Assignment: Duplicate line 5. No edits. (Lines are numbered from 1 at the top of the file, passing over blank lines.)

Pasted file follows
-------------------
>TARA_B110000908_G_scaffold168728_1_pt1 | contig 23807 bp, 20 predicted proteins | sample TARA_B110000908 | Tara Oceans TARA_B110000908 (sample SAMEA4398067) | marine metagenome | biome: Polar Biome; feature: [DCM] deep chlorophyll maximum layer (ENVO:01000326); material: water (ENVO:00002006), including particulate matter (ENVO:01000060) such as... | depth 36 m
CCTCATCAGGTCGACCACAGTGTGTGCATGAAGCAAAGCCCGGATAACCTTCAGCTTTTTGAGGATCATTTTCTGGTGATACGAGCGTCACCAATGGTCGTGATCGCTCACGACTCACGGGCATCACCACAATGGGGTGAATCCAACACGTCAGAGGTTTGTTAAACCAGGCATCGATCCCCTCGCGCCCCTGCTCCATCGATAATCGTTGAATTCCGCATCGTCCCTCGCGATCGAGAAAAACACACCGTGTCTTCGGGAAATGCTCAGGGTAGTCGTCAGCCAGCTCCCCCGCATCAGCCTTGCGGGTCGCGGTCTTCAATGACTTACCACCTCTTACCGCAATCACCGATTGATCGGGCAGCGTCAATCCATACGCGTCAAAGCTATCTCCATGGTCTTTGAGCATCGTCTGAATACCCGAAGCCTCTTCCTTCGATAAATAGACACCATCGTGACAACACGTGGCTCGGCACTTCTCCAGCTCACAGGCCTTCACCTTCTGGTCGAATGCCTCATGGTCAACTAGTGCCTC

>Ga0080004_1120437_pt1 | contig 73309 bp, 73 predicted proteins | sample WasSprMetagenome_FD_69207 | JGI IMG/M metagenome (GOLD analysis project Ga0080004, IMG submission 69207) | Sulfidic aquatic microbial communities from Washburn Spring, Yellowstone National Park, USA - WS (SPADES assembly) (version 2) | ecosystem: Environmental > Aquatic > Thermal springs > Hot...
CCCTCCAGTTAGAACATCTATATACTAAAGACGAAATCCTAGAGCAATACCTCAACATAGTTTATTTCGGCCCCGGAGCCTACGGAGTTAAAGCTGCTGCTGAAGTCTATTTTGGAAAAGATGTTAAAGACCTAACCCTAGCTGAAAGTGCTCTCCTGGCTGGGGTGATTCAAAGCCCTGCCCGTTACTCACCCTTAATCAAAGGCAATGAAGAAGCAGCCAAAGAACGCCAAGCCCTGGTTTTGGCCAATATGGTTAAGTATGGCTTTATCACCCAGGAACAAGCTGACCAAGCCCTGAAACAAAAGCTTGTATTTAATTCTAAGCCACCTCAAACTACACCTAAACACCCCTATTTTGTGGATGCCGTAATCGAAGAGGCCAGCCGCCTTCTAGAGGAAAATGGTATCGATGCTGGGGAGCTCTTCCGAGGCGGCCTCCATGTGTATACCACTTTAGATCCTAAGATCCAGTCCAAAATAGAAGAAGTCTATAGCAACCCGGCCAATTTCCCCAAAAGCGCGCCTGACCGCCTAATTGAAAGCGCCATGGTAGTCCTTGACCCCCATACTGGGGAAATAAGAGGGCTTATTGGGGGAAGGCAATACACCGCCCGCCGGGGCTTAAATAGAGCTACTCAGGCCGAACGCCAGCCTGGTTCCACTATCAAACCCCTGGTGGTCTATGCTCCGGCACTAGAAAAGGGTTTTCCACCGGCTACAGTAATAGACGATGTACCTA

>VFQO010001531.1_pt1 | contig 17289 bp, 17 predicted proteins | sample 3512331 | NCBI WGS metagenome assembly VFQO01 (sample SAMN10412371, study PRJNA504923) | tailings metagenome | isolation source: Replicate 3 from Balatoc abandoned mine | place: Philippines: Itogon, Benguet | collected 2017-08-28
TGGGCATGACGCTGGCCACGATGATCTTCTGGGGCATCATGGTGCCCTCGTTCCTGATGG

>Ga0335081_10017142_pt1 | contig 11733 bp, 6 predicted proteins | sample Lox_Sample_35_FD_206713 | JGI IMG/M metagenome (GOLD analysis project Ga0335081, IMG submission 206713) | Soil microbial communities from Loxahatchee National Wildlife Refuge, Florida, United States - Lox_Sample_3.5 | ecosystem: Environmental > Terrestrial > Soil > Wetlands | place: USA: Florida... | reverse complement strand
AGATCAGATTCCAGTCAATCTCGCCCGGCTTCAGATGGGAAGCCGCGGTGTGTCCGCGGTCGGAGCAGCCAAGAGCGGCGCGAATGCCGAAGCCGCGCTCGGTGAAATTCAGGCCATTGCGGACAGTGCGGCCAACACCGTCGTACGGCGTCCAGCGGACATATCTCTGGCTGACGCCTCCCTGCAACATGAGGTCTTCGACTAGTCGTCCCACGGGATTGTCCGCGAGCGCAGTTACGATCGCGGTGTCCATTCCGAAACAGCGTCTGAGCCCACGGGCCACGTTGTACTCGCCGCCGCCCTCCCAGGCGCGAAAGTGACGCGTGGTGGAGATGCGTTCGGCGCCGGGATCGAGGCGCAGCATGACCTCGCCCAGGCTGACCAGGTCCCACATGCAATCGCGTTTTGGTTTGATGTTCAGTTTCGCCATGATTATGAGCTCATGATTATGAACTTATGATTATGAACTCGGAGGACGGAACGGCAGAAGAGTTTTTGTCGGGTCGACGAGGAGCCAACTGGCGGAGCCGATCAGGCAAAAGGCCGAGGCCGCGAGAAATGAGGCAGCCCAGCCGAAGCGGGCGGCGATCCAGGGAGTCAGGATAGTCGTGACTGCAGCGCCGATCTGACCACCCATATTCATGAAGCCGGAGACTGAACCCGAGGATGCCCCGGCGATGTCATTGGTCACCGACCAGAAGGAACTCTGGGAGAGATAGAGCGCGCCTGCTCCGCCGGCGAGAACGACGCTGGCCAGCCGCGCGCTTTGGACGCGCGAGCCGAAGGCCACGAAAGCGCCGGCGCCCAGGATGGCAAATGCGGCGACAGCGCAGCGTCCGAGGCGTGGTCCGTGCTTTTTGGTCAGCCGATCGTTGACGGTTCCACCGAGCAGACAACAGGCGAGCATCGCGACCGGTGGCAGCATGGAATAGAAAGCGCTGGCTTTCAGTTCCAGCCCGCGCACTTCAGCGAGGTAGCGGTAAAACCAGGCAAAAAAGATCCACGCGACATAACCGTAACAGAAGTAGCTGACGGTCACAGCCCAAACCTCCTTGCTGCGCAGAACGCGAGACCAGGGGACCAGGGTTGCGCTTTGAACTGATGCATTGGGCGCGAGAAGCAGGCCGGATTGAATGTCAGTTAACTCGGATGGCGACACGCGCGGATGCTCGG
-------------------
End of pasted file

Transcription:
>VFQO010001531.1_pt1 | contig 17289 bp, 17 predicted proteins | sample 3512331 | NCBI WGS metagenome assembly VFQO01 (sample SAMN10412371, study PRJNA504923) | tailings metagenome | isolation source: Replicate 3 from Balatoc abandoned mine | place: Philippines: Itogon, Benguet | collected 2017-08-28